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Delray warehouse key in plan to lure artists and boost city's economy

5:27 p.m. EDT, September 6, 2010

DELRAY BEACH

In spite of the bare gray brick walls and dim light, the 15,000-square-foot warehouse is reminiscent of a cathedral: A row of cement pillars rise from the concrete floor to sustain the enormous ceiling of what some in this city hope will be an artist incubator.

The Delray Beach Community Redevelopment Agency recently purchased the warehouse, located on Northeast Third Street in Pineapple Grove. And the residents who are betting on its success are members of the Creative City Collaborative — an entity created in 2006 by the City Commission to foster the arts.

"[The warehouse] is a catalyst and something that has potential," said Alyona Ushe, the Creative City Collaborative director and the latest addition to the CRA. "This is the right time and it will serve as an economic engine."

Formed in 2006 by the City Commission, the Collaborative came out of a $50,000 study done by Coletta & Company which detailed the importance of the arts as an economic engine and agent of revitalization. But little has been heard from the group since.

"We stayed together as a volunteer organization," said Nancy Stewart, chairwoman of the group and who organizes events such as the Garlic Fest in February and the St. Patrick's Day Parade in March. "We knew it would be a valuable resource."

Lack of funding for the group's activities left it hanging for a few years but Stewart said the volunteer board has been working behind the scenes since the City Commission created it. She added the time was used wisely to develop the group's bylaws and incorporate as a nonprofit organization.

Then, "The CRA said, we'll get you a staff person and the board will be her boss," Stewart said of Ushe's hiring.

According to Palm Beach County property records, the CRA bought the warehouse in February for $1.1 million.

CRA Executive Director Diane Colonna said the agency had been looking to draw more attention to the city as an arts and culture destination and was already working hard on different economic development initiatives.

"We were aware of other programs in other cities that have that kind of focus," Colonna said.

When the warehouse came up for sale at a lower price, Colonna said it was a good time to invest in the area.

Most of the renovation costs, which won't be determined until the collaborative figures out what to do with the space, would be covered by the CRA, Colonna said. But the Collaborative would have to work on fundraising and applying for grants to run the facility.

"This was something out of our realm in terms of creating and managing an art-related project," Colonna said. "We knew the [Creative City Collaborative] had been having meetings and had recently incorporated into a nonprofit and that's what you want in terms of an agency that can apply for grants."

Meanwhile Ushe, who has been on the job since June, is already cooking up big dreams for the warehouse. She said she hopes to tap into the town's pool of talent to get the project going.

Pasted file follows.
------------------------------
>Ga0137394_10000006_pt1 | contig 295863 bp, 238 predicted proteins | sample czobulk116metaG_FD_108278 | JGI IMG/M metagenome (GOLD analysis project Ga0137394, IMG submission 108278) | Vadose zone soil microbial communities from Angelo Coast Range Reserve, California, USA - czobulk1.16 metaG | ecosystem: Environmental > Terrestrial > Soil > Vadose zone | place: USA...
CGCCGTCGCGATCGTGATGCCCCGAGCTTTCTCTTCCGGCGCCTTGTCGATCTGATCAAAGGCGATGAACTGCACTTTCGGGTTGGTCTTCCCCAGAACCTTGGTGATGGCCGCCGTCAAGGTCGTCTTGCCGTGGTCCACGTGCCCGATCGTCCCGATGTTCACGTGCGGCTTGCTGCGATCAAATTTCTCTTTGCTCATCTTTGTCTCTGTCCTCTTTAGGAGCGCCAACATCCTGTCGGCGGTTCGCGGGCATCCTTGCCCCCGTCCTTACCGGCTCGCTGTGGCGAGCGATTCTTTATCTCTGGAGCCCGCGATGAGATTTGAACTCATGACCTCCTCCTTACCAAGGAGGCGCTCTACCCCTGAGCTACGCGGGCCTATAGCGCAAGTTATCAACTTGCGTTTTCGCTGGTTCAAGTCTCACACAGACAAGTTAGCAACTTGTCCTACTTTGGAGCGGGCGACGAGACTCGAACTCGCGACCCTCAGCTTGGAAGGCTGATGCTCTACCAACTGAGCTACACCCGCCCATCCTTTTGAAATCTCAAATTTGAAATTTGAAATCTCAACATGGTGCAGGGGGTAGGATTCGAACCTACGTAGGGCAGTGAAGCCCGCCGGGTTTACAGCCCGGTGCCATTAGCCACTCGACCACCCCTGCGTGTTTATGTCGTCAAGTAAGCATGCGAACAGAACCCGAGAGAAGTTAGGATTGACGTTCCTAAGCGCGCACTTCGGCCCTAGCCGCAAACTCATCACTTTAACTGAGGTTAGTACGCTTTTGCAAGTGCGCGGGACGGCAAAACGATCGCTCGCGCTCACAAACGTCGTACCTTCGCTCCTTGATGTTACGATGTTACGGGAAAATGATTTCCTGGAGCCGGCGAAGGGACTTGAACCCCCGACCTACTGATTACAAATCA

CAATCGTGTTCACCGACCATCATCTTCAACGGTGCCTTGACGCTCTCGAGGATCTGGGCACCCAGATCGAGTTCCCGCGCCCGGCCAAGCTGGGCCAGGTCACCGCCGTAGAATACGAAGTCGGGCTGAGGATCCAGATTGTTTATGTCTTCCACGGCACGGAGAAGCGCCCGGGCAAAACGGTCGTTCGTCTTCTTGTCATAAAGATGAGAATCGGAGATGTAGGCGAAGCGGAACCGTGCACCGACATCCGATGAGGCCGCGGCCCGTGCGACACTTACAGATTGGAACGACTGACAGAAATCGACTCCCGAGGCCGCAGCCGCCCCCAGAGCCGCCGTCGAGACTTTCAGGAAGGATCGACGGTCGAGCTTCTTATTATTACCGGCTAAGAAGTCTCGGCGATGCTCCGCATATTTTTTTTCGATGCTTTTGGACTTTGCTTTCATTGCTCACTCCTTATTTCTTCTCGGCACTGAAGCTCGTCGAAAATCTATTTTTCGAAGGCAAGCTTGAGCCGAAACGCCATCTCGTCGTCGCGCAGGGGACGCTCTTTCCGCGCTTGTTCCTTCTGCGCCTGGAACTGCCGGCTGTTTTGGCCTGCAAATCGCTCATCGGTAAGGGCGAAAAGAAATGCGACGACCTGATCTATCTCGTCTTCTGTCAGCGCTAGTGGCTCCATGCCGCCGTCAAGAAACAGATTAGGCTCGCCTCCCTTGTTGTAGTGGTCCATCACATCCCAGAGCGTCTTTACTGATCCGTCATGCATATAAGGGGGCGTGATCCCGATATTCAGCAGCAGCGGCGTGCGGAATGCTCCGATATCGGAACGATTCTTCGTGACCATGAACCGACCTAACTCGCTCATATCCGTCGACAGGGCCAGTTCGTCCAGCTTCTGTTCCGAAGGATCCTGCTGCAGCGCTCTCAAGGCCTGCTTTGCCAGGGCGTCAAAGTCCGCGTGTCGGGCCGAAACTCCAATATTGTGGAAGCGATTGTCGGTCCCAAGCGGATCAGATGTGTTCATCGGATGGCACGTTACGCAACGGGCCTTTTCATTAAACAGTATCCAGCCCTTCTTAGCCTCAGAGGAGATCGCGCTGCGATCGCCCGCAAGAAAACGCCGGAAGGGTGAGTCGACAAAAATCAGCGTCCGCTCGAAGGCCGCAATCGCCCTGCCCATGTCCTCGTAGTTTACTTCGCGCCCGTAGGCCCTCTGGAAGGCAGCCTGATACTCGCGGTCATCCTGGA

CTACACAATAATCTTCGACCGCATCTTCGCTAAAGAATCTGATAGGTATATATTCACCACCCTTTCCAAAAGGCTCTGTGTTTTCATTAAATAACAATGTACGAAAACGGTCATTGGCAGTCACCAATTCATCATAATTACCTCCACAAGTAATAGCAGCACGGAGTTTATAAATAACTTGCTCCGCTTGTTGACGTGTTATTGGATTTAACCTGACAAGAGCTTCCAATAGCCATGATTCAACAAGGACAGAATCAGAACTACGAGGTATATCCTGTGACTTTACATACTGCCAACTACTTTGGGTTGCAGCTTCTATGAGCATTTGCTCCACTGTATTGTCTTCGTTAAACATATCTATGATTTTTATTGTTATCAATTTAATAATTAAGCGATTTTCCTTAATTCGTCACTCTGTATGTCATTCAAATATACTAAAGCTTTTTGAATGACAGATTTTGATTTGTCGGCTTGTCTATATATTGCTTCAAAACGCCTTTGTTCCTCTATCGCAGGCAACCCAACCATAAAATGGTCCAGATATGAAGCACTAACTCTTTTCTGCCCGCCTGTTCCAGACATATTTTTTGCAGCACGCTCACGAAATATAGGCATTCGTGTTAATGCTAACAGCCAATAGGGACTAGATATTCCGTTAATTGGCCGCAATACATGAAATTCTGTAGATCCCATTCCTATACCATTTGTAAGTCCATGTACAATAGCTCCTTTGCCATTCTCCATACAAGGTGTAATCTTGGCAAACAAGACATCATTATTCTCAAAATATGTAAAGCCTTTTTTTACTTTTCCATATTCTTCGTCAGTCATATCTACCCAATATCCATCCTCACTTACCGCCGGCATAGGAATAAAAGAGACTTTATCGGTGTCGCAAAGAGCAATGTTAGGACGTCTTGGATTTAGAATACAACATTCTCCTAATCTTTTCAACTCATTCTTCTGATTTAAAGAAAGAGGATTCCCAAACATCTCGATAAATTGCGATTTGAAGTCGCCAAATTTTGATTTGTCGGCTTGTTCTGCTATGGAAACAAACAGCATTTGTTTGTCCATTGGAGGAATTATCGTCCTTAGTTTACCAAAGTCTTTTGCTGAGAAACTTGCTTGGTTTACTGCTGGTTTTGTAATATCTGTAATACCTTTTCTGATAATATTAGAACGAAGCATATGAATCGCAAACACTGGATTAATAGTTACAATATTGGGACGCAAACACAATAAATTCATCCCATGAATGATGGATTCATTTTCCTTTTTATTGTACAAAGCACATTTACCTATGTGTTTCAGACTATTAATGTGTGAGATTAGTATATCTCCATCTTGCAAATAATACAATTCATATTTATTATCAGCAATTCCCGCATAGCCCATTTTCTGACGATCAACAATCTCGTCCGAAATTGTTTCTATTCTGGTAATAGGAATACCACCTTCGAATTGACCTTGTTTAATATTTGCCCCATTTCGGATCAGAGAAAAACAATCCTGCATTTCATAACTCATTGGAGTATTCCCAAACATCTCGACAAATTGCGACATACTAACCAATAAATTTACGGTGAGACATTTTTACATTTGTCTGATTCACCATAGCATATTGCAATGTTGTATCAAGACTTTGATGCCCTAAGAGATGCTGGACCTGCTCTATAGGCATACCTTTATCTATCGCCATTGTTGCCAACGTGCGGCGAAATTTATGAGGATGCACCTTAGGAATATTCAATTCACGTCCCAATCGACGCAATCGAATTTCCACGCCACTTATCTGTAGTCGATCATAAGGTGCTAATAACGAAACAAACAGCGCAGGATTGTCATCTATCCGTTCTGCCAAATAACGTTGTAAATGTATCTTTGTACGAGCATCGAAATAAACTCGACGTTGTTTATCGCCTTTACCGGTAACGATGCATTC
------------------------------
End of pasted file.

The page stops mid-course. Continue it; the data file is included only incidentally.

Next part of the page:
"The idea is to generate foot traffic throughout the day," Ushe said. "Some of the experts have suggested having up to 30 artists in here and having classrooms for all disciplines. There are a lot of models out there and we have to figure out what's going to work here."

Artists would attract other artists, Ushe said, some of whom may become residents, and who would lure visitors to the city's downtown.

"We want this to be a true incubator program that nurtures the artist from day one," she said. "We're making this a very highly competitive process. We want to make sure the best of the best come in."

Ushe said she has been working with local organizations and has already taken a delegation to Washington DC's Capital Fringe Festival. Among them was Joe Gillie, director of Old School Square; Greg Weiss, of the Chamber of Commerce; and Drew Tucker, a musician on the board of Old School Square.

"Everyone is really excited about this," said Ushe, who came from the New Orleans Opera and has worked at performing arts centers in the Washington, D.C., area in addition to founding a theater company there.

She said she envisions an art incubator at the warehouse property similar to the D.C. area's Flashpoint, a creative laboratory for area arts organizations that provides space for performing arts such as dance and theater and studio space for sculptors, painters and other visual artists.

"They transformed that neighborhood completely," Ushe said of Flashpoint. "The area was crime ridden. The real estate has gone up and it has become a live work play area. The vitality that the arts bring has been amazing."

Maria Herrera can be reached at This e-mail address is being protected from spam bots, you need JavaScript enabled to view it or 561-243-6644.

 

 
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